Along the way, companies will have spent millions of dollars, Campbell said. The substitute invoice language could be applied to projects that have already spent large amounts to submit pending applications. The provisions could also be activated if certain changes were necessary during construction, he said.
SB 52 co-sponsor Sen. Rob McColley, a Napoleon Republican who chairs the Energy and Utilities Committee, stated that the Ohio Power Location Board should fully relinquish to city trustees on the public interest requirement. of the law. In support, he cited comments from OPSB President Jenifer French’s confirmation hearing that the board lacks guidance.
Rafeld, a former Ohio Public Utilities Commission chief of staff who is also very familiar with the activities of the placement board, disagreed: “The OPSB staff are especially well trained. They are very workers. They’re checking everything. “Few similar regulatory bodies in the country” have that caliber of staff, “he said.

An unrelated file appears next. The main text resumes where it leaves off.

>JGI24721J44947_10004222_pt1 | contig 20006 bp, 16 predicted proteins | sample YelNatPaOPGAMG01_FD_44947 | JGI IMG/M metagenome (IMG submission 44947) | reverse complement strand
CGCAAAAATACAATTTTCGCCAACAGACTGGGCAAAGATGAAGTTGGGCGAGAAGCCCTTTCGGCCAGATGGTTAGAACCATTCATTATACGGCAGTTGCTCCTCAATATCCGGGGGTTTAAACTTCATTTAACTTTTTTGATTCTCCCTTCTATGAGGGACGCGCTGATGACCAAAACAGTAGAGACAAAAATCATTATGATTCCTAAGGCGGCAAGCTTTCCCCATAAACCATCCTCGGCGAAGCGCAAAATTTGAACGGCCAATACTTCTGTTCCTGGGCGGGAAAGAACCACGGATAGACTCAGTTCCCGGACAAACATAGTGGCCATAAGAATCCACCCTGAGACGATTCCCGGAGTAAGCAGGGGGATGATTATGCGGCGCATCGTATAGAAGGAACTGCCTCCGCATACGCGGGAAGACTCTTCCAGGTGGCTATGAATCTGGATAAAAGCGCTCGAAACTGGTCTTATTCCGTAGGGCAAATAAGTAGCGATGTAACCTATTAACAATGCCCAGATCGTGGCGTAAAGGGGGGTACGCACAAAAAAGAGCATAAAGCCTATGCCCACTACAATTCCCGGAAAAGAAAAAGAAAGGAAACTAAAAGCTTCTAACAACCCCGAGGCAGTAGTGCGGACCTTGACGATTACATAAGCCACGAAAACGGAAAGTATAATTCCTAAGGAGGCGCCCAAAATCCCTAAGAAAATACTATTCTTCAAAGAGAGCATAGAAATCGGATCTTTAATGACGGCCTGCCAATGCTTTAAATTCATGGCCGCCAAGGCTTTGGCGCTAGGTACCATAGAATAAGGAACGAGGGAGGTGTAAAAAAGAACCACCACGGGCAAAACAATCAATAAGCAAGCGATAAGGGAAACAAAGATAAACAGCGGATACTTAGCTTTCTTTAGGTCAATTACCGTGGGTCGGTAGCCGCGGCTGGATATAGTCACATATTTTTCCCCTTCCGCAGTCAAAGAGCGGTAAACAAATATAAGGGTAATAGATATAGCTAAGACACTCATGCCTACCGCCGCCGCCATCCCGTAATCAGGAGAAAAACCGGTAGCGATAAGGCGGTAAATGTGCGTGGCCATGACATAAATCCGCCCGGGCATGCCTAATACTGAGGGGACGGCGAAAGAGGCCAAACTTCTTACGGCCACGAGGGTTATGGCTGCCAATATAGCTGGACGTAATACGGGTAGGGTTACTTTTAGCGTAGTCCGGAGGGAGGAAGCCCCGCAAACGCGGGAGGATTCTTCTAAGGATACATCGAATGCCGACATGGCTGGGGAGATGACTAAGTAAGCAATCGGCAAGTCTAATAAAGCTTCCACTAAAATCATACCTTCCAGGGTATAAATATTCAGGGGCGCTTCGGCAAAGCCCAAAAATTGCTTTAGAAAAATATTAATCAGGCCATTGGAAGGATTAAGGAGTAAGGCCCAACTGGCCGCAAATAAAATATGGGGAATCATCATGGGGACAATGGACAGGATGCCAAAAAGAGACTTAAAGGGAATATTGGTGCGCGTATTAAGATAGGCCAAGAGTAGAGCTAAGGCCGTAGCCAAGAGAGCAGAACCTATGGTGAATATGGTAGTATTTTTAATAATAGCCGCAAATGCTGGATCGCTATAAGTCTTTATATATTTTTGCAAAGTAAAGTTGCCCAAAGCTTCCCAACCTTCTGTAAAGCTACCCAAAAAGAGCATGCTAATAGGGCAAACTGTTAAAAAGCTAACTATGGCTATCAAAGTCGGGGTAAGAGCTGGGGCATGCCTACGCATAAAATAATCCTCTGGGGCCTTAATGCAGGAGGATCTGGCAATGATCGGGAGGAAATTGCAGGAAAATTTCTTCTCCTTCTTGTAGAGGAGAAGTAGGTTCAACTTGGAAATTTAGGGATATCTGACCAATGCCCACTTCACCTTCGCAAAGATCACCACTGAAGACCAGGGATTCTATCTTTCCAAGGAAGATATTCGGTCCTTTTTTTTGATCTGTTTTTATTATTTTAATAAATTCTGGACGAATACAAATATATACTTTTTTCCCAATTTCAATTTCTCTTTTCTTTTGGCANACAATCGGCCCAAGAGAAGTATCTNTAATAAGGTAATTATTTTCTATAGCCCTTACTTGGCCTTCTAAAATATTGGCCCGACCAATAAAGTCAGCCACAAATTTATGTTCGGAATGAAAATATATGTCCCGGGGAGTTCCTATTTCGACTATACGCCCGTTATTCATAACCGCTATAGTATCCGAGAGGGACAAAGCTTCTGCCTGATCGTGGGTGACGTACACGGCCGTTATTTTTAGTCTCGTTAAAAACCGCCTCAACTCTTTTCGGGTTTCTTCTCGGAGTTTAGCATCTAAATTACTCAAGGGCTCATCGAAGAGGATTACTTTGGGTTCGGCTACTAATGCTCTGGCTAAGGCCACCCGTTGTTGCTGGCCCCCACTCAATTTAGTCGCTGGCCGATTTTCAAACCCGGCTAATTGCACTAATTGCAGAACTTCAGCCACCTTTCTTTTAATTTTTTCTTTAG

The voting members of the Ohio Power Siting Board are also experts, appointed by the governor and confirmed by the Ohio Senate, Campbell said. However, McColley’s comment suggests they “don’t have the means to decide whether these projects belong to Ohio,” he said. “If I were the OPSB, I would be insulted by that.”
Targeted against renewables
“It really looks like this bill is specifically designed to harm our industry,” Campbell said.
The attempt to empower municipalities to block wind and solar projects comes as lawmakers simultaneously debate whether to strip cities of authority to pass policies aimed at reducing the use of fossil fuels. Not only cannot local governments ban natural gas activity, but efforts to regulate it through zoning have been reversed. And the pending SB 201 Substitute would prevent local governments from limiting the use of natural gas and propane, a measure intended to block local resolutions to move to 100% clean energy.
“These bills distinguish renewables from all other forms of power generation in Ohio, subjecting wind and solar power to additional processes and local control,” said Miranda Leppla, vice president of energy policy for the Environmental Council’s Action Fund. of Ohio, of the municipal legislation.